Why will none of London’s museums or art galleries reopen on July 4?

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The British Museum - Getty
The British Museum – Getty

Not one of London’s major museums and galleries will reopen on July 4, despite being given the green light to do so from the Government.

The latest easing of lockdown measures means that from next Saturday, cultural institutions, along with pubs, restaurants and hotels, will be permitted to welcome visitors, provided that they adopt a raft of safety and social distancing measures. 

While many hospitality businesses have been clamouring to reopen and quickly announced their plans after the Prime Minister’s statement, the capital’s cultural attractions have been much more reticent.

After the announcement, the Directors of the Tate, Science Museum Group, Natural History Museum, National Gallery, British Museum and Victoria and Albert Museum issued a joint statement, which offered no concrete plans:

It stated: “We welcome the Prime Minister’s announcement to allow the safe reopening of our galleries to the public this summer. We will

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Fendi Taps Artist Joshua Vide For a Beach-Ready Trompe L’oeil Collection

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Photo credit: Courtesy
Photo credit: Courtesy

From ELLE

If you’re a fan of both A-Ha and Fendi, you’re in luck. The Italian house just dropped their prefall 2020 collection entitled ‘California Sky’ in collaboration with Guatemalan-American visual artist Joshua Vides. The painterly collection is reminiscent of the Norwegian synth-pop band’s hit music video “Take On Me,” where a cartoonish look runs strong. Much like that bop, Fendi’s newest launch will only get better over time.

Photo credit: Courtesy of Fendi
Photo credit: Courtesy of Fendi
Photo credit: Courtesy of Fendi
Photo credit: Courtesy of Fendi
Photo credit: Courtesy of Fendi
Photo credit: Courtesy of Fendi

Vides lent his touch in the form of a scribbled Fendi logo while outlining the brand’s iconic Peekaboo bag, poplin shirt dresses, and even a pair of jeans for a trompe l’oeil effect. The monochromatic color combo is the collection’s main aesthetic, complemented by subtle pops of pastel pinks and tie-dye blue, inspired by the Roman sky. The collection launches just in time

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Stories behind murals, street paintings and portraits created in protest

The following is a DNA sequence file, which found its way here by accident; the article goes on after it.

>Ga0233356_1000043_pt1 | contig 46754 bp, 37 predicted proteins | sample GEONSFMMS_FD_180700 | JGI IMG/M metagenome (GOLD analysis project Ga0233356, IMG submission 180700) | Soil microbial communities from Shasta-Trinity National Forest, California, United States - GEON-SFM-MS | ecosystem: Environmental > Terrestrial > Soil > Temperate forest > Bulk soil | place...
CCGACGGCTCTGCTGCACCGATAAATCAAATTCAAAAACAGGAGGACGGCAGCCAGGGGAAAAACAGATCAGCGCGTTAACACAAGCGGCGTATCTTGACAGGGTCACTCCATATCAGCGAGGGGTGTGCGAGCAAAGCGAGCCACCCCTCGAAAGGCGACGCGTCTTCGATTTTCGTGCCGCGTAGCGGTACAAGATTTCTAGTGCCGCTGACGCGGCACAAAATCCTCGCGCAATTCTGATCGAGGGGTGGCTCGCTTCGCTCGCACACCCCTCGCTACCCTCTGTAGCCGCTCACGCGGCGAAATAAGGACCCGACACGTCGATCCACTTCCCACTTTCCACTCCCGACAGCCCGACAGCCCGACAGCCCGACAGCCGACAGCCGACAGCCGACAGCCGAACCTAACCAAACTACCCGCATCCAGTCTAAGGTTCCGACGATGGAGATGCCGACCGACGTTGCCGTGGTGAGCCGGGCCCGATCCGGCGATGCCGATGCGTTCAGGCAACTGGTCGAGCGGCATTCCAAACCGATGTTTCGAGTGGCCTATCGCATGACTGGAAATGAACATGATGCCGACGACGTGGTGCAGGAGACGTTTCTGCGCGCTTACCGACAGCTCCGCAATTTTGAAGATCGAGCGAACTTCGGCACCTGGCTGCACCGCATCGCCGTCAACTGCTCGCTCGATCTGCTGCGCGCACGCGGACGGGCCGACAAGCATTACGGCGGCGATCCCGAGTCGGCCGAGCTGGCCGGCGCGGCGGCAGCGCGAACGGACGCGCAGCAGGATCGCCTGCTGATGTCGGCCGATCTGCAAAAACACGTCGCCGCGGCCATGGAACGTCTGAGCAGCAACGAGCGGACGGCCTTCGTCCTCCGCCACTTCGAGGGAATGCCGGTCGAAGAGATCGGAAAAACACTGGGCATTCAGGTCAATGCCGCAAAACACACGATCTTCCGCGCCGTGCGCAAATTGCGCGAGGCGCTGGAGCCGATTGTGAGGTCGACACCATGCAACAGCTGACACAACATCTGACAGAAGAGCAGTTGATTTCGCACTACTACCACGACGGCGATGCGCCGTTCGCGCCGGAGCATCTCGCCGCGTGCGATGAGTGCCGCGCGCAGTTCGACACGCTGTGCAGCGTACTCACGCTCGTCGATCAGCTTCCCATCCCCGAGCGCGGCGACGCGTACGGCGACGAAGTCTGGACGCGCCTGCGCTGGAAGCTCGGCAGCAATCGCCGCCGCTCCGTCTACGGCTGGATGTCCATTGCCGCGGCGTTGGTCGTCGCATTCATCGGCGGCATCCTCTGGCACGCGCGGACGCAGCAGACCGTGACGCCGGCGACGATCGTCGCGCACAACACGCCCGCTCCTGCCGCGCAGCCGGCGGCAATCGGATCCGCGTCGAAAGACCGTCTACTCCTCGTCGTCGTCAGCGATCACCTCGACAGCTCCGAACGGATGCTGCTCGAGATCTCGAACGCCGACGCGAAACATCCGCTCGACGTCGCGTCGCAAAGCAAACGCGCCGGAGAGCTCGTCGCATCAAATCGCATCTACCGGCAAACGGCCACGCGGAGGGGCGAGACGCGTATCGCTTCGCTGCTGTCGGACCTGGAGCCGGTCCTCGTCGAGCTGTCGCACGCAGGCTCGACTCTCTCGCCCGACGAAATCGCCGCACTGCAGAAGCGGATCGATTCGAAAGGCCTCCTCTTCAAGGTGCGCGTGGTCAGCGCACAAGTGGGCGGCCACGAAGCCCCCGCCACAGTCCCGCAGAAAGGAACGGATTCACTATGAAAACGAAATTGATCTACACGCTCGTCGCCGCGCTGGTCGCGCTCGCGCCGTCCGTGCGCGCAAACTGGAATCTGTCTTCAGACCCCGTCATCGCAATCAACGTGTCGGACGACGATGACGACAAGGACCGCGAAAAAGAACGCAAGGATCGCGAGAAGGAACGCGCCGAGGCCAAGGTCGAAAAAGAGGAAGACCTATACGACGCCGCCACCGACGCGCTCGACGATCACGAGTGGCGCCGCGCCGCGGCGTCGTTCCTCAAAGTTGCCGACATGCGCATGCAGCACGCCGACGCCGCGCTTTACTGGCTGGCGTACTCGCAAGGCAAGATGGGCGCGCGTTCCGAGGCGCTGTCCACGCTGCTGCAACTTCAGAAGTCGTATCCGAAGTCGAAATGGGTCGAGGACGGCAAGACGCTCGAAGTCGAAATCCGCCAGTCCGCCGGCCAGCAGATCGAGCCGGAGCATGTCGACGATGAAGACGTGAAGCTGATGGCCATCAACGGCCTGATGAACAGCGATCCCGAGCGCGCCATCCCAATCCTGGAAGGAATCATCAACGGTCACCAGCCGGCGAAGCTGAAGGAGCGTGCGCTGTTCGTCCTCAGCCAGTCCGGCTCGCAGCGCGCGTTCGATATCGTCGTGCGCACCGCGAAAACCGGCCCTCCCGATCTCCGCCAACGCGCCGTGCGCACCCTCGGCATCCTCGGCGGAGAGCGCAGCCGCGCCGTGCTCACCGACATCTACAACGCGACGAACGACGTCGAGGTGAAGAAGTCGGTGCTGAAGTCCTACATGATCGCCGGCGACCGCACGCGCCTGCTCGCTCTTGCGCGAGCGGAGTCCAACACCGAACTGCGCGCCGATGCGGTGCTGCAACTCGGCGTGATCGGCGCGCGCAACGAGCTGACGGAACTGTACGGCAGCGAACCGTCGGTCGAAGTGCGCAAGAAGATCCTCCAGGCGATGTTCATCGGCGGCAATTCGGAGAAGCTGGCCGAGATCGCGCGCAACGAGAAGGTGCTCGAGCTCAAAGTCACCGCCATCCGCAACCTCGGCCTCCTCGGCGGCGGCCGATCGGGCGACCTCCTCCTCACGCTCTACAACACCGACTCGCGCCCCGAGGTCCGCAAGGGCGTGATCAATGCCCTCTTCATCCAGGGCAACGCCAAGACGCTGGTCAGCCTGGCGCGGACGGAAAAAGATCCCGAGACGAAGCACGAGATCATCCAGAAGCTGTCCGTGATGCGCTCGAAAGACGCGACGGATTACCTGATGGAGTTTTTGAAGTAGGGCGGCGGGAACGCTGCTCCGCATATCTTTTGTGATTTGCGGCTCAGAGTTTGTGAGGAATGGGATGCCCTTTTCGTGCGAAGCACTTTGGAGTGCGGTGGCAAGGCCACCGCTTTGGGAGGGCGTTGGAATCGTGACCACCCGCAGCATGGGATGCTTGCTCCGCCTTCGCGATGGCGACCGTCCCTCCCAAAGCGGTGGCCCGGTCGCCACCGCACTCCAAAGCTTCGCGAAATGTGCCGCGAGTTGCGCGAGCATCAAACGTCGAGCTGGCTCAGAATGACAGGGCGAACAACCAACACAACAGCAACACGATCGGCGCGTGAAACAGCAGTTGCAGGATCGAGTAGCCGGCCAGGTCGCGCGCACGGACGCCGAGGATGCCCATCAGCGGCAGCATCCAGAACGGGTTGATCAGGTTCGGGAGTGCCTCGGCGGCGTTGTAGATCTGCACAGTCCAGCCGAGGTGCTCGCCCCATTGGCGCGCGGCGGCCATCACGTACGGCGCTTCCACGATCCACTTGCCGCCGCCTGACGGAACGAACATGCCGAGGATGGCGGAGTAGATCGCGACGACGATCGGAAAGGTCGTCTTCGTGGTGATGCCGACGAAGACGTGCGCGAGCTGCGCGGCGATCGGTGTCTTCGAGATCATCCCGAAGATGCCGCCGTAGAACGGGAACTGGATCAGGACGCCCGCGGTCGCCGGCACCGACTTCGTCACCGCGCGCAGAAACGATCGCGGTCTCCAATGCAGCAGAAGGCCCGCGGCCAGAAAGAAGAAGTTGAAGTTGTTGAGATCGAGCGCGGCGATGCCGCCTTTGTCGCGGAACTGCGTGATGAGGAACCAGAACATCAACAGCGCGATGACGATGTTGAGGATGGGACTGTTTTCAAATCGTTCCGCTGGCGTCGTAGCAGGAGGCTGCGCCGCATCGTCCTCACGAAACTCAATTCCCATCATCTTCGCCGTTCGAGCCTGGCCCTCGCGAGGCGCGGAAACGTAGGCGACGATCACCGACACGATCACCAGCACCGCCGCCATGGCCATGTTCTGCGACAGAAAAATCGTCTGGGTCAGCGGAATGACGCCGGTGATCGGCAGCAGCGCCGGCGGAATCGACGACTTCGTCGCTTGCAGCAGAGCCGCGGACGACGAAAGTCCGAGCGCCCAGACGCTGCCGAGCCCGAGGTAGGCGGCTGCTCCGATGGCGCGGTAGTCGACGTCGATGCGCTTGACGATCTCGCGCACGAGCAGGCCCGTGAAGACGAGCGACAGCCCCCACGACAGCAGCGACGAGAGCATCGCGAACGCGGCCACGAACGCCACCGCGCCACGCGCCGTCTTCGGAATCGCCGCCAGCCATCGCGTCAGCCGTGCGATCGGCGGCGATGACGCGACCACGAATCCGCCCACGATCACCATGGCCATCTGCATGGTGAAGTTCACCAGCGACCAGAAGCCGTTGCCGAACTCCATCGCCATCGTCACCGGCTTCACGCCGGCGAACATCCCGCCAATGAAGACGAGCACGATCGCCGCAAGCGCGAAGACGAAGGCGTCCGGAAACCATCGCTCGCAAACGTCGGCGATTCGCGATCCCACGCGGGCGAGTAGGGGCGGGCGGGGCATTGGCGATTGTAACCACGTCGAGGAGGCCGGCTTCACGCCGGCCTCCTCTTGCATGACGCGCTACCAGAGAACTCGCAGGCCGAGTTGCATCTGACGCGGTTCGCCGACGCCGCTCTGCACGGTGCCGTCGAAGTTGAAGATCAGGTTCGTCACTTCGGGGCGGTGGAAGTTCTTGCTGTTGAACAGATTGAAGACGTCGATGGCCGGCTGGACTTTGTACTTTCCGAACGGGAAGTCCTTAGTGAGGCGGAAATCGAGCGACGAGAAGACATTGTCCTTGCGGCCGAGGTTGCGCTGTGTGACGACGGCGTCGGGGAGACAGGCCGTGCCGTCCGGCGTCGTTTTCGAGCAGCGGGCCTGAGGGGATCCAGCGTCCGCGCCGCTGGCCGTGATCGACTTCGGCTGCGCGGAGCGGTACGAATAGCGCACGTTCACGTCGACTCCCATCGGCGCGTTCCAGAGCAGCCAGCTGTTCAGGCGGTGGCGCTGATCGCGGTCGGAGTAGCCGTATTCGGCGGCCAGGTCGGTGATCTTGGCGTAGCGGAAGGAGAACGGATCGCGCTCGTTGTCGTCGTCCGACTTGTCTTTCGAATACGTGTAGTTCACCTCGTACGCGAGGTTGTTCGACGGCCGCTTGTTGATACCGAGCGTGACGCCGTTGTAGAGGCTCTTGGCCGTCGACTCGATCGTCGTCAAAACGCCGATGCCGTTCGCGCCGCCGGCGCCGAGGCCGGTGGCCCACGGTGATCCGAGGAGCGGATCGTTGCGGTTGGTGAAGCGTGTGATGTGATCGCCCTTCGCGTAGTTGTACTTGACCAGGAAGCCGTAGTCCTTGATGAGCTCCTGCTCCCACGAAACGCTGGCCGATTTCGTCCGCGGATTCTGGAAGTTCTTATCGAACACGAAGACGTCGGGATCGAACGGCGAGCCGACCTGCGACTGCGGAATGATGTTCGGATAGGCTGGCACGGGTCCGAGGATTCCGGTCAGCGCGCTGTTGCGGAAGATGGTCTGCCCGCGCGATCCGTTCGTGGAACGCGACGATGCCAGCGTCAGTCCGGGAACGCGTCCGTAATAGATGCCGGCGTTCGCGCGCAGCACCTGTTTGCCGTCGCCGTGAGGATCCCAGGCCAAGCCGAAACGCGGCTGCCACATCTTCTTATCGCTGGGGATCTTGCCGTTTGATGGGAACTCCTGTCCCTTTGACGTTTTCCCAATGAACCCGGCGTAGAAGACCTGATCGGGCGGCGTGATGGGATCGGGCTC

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As thousands of Americans lend their voices to protests, artists are letting their brushes speak of racial reckoning.

They’re coloring streets with the words Black Lives Matter. They’re spray-painting walls with memorial images in rainbow hues. They’re illustrating fists, flowers and faces and sharing them on Instagram. They’re acting on an urge to create, spurred by the pain of George Floyd’s death and the global pandemic.

Although the term that many use for this kind of work, artivism, feels new, the idea that artists also serve as activists and leaders of cultural change has a deep-rooted history.

“Artists have always been at the lead of protest, resistance and hope in Black communities and other marginalized communities across the country,” says Aaron Bryant, the curator of photography and visual culture at the National Museum of African American History and Culture.

As a collective, artists illustrate and impact history. As individuals, they

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Los Angeles artists probe grief and violence in video art show from Guadalupe Rosales

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A still from a video by Guadalupe Rosales for "Channel Flip, Meet Me at the Edge of the Sun." <span class="copyright">(Guadalupe Rosales / LAND)</span>
A still from a video by Guadalupe Rosales for “Channel Flip, Meet Me at the Edge of the Sun.” (Guadalupe Rosales / LAND)

When Los Angeles artist Guadalupe Rosales began to organize an evening of performances for the arts group Los Angeles Nomadic Division (LAND), she envisioned an event that would be live and in person.

“Then COVID happened,” she says.

Bringing artists and an audience together into a tight indoor space was impossible, so Rosales went back to the drawing board, not only for ideas about how to stage the show but to reconsider the event’s themes.

“I didn’t want to organize a performance like nothing is happening,” she says.

Rosales began to think about her own work, and the ideas she has explored over time.

“I’ve been photographing at night in Los Angeles for maybe a year or two,” she says. “It’s the nocturnal life of Los

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